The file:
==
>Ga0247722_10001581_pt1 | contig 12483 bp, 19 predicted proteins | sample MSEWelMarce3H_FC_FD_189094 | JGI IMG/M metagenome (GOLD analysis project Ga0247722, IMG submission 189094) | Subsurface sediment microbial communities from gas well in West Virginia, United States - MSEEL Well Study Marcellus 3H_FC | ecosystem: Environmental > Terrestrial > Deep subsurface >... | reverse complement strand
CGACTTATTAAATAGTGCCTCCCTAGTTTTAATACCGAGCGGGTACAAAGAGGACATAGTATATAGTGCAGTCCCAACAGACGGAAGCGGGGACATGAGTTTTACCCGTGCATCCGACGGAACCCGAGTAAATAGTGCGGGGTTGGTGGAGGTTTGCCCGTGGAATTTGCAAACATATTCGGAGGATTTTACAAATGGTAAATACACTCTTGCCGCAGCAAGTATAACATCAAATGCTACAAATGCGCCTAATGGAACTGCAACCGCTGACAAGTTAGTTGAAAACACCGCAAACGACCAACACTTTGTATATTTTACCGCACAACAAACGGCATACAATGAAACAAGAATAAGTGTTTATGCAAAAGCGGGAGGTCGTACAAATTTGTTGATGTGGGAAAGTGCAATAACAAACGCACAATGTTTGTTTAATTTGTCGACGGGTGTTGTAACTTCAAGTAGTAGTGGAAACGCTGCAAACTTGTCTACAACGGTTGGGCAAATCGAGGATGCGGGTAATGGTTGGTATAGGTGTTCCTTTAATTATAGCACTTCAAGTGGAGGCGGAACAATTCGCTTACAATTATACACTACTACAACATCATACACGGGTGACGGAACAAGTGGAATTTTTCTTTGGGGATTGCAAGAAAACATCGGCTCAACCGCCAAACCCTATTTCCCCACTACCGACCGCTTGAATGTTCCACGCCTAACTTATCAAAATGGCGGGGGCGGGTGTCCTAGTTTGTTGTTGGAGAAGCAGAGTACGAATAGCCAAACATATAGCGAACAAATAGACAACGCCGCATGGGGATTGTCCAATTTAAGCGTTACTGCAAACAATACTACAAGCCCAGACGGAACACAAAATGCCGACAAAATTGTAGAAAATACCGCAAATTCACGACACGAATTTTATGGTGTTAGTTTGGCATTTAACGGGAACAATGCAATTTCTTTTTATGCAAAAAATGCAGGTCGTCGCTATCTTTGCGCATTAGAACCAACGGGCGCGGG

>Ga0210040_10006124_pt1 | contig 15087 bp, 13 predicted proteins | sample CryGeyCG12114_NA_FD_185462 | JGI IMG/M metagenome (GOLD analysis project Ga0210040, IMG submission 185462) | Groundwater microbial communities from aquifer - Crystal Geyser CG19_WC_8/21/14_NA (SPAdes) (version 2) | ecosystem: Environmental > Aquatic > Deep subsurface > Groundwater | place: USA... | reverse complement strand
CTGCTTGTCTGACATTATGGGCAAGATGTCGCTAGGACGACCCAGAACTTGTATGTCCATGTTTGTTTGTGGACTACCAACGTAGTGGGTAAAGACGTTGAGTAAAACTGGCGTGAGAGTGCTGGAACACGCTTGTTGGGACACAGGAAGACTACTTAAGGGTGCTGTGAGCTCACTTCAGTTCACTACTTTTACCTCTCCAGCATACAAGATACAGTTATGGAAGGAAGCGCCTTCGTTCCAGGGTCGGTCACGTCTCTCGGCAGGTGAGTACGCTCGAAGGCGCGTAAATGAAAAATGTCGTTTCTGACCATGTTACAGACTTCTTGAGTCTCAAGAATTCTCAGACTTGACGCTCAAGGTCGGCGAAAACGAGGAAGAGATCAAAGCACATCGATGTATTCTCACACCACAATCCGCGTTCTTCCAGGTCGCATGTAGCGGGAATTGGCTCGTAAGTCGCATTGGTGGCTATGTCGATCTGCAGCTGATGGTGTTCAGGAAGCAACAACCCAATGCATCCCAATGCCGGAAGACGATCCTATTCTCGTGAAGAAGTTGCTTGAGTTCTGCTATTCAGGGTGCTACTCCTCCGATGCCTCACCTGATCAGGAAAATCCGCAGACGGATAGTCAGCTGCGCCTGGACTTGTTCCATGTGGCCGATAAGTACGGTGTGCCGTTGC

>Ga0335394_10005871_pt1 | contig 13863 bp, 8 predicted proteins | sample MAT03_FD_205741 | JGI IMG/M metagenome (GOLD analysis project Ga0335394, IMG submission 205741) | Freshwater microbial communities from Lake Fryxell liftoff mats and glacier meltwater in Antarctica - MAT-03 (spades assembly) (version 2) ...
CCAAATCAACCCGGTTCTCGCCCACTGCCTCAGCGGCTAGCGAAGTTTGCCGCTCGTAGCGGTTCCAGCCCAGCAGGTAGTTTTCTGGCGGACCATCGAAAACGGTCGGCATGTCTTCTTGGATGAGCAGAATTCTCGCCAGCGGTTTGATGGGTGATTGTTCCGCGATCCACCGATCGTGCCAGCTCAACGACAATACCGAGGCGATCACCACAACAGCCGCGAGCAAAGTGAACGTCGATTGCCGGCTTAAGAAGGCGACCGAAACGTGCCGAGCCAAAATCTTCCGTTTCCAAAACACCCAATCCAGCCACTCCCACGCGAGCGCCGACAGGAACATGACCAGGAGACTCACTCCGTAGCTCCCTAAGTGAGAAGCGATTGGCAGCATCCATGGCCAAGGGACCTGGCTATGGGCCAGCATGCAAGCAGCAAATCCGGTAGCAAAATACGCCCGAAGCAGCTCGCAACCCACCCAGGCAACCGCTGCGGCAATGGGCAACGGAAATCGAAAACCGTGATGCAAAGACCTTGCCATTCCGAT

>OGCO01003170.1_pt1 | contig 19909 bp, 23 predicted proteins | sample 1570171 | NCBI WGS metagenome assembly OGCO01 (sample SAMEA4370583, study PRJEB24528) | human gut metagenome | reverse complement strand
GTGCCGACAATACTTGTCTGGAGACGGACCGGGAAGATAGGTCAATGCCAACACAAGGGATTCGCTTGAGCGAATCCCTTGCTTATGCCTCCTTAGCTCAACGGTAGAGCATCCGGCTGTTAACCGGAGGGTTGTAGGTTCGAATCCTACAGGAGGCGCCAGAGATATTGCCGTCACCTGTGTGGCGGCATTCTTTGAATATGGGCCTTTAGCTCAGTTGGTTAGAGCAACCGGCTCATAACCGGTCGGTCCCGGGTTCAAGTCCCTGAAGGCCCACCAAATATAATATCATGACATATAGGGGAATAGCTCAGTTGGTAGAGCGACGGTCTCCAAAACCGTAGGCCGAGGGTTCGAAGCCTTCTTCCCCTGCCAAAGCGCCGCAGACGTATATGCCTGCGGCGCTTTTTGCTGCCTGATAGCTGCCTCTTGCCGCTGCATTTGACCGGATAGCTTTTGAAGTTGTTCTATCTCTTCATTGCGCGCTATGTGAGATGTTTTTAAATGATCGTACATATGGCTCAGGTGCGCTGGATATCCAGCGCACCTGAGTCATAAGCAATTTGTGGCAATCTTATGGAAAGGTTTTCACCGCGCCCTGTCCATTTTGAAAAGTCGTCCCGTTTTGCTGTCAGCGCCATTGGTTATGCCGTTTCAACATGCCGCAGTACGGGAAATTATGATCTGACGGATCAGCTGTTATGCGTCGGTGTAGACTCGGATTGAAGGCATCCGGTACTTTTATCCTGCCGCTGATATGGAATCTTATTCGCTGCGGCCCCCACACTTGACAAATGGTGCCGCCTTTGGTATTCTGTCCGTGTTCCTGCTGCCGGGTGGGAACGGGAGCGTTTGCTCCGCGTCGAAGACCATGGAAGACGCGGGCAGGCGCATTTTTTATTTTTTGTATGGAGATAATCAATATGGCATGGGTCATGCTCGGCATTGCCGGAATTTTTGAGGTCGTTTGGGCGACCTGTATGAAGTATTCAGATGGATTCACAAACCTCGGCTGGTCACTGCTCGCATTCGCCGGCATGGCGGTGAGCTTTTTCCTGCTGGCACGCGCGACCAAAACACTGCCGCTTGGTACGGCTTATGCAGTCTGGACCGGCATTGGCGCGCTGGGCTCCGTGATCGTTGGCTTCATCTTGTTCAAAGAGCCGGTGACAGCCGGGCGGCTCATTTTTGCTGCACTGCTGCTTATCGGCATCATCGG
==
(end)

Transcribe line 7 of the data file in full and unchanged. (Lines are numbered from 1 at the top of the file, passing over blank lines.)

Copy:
>OGCO01003170.1_pt1 | contig 19909 bp, 23 predicted proteins | sample 1570171 | NCBI WGS metagenome assembly OGCO01 (sample SAMEA4370583, study PRJEB24528) | human gut metagenome | reverse complement strand